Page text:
Jennifer Spinney, BS
Degree earned at WPI:
BS, Computer Science
Why did you choose to attend WPI?
When I graduated high school, I had decided on studying psychology and human behavior and got into my first choice liberal arts college. Just before committing, however, I felt I needed to give my life-time hobby of computer software a chance; I postponed my college enrollment and became a software engineer at my father’s software engineering company where I had interned throughout school.
Though always a hobby, I never thought of CS as a career because I like being social and like people, and I always imagined computer scientists working alone and being somewhat anti-people. I’m so glad I gave it a chance. Very quickly, I decided this is what I wanted to do: I remember thinking, “This is fun, I love learning about this stuff, I love going to work everyday.”
I applied to WPI after my first year because I knew that I was lacking knowledge in a few key areas and wanted to feel competent in my job. From everything I had heard, WPI was it. I thought, “This is where I can get a very useful education that I can apply, and when I go back into the working world, I’ll be better off for it.”
Software Development Engineer at Microsoft
How do you feel your experiences at WPI prepared you for working in your field?
The most useful experiences were the projects, especially the IQP. My job is very different from the typical college classroom experience. I’m never given a nice neat problem that the professor has worked out in his head. For projects like the IQP and MQP, they say, “here is an actual problem.” This is not one that the professor has just created and to which he knows the answer. The professor doesn’t know the answer, and it is not simple, and you can’t find the answer in the text book. You have to struggle though it and actually use a different part of your brain – not just anticipate what the professor wants you to say, but do some legitimate problem solving. These projects are most analogous to my work here at Microsoft.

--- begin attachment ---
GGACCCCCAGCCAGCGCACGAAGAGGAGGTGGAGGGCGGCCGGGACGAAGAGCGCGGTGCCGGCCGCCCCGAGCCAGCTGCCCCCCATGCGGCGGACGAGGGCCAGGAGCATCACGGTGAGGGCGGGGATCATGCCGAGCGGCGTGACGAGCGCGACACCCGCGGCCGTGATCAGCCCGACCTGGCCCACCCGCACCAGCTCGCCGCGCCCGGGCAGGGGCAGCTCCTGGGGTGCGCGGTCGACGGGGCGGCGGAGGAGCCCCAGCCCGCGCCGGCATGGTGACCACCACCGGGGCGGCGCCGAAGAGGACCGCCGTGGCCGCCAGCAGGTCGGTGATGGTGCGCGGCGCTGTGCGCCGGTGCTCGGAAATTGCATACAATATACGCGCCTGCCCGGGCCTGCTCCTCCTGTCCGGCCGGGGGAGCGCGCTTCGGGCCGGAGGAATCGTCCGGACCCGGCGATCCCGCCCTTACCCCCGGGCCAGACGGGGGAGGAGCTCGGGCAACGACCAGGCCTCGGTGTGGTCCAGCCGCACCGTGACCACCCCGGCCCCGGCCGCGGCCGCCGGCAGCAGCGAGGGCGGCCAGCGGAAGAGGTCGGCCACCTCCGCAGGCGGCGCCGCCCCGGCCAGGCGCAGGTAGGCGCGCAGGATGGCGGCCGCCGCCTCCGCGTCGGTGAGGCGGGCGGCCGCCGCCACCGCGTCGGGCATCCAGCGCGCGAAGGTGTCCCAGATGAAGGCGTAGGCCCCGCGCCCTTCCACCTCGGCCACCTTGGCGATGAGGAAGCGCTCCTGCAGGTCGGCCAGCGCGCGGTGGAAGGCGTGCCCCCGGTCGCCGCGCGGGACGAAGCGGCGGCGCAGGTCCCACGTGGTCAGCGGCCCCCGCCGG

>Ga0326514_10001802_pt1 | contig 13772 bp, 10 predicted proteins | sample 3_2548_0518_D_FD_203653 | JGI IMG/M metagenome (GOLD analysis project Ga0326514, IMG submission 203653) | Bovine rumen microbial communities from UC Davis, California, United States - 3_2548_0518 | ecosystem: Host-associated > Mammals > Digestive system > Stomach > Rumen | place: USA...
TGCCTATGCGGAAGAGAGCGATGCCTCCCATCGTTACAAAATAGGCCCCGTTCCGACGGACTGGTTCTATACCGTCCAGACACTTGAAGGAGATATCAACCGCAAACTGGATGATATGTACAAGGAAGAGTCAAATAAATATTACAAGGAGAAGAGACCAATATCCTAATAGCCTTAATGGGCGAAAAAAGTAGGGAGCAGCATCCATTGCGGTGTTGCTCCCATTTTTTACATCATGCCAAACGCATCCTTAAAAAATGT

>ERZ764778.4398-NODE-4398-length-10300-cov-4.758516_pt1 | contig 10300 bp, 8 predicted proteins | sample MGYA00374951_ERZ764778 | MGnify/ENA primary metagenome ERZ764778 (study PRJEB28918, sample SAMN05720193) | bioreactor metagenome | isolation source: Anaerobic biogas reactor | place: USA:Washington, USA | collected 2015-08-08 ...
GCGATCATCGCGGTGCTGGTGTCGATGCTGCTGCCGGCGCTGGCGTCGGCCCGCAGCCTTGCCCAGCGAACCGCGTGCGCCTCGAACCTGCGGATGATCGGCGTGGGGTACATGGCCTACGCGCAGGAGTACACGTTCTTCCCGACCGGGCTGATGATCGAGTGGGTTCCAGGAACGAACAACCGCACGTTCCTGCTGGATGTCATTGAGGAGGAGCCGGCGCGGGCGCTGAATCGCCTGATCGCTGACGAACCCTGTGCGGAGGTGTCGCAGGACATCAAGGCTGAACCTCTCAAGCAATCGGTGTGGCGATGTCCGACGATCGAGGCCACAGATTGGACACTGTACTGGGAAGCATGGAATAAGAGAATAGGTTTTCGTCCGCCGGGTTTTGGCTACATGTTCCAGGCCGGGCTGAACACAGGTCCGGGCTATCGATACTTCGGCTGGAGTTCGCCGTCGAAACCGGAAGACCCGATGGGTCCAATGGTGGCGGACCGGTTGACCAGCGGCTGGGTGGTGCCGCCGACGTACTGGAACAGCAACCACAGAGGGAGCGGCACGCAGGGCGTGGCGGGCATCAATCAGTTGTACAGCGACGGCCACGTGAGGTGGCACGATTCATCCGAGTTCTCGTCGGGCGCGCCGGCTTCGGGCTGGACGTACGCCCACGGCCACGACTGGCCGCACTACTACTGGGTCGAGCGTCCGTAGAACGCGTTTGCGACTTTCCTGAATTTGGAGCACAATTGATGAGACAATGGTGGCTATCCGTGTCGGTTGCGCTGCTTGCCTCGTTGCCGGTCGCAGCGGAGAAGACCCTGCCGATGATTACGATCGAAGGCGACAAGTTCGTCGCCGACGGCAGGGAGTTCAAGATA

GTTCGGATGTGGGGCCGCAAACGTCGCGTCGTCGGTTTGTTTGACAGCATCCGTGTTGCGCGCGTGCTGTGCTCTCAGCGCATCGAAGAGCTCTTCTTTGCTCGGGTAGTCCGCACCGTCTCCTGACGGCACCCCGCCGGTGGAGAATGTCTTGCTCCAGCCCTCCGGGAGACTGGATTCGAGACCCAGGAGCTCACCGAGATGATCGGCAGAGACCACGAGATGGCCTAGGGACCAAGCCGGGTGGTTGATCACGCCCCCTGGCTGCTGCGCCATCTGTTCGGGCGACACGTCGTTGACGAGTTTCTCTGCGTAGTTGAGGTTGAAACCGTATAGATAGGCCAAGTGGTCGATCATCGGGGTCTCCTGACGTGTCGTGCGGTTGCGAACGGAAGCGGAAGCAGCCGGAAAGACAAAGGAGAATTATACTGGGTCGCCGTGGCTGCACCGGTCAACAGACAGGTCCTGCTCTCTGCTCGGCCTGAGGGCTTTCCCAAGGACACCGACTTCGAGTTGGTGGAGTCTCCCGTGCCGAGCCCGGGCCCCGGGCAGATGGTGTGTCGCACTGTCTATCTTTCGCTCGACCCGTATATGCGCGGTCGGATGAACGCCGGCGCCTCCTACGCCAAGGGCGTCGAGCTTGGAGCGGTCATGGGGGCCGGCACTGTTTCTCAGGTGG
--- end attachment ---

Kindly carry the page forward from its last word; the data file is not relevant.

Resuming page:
How has WPI’s philosophy of Theory and Practice, and working with teams, prepared you for facing real-world challenges in the workplace?
Everything you do at Microsoft is in a team, as I’d imagine being true for most software companies. The team aspect is very, very helpful in the WPI education. I worked in teams for both the IQP and MQP, but I found the most useful experience with teams to be a software engineering class with Professor Pollice where we worked in a 15-member team. That was a real test in team work – very similar to what I do here. It makes you look at things like how do you organize, how do you act on a team, do you assume a leadership role, etc. It’s a nice opportunity to see how you function in a group so that you can address any issues you become aware of. Team work is really hard, but that is what the real world is like, and it is really valuable to have these experiences to prepare you.
Groups or extracurricular activities you participate in at WPI:
- Officer and member of community service fraternity Alpha Phi Omega (APO)
- Organized two on-campus blood drives/year through APO
- Officer of the club “Women in Computer Science (WiCS)
Academic or professional awards you have received:
- Computer Science Outstanding Senior Award
- Dr. Neil G. Sullivan Memorial Award
- Gertrude R. Rugg Award
- Graduated with high distinction.
WPI is a fantastic school for getting you ready for the working world. As a WPI graduate, I was much more able to hit the ground running. WPI uniquely prepares you for the working experience. It also offers you so many other valuable opportunities, like my experience being a senior assistant or undergrad TA during my junior and senior year. By helping other students in first year CS classes, I learned stuff about myself I may not have known; it was one of the most enjoyable times during my years at WPI. Because of this experience, I’m looking into transferring into a mentoring role here at Microsoft.
There are so many doors open and so many different paths available through WPI.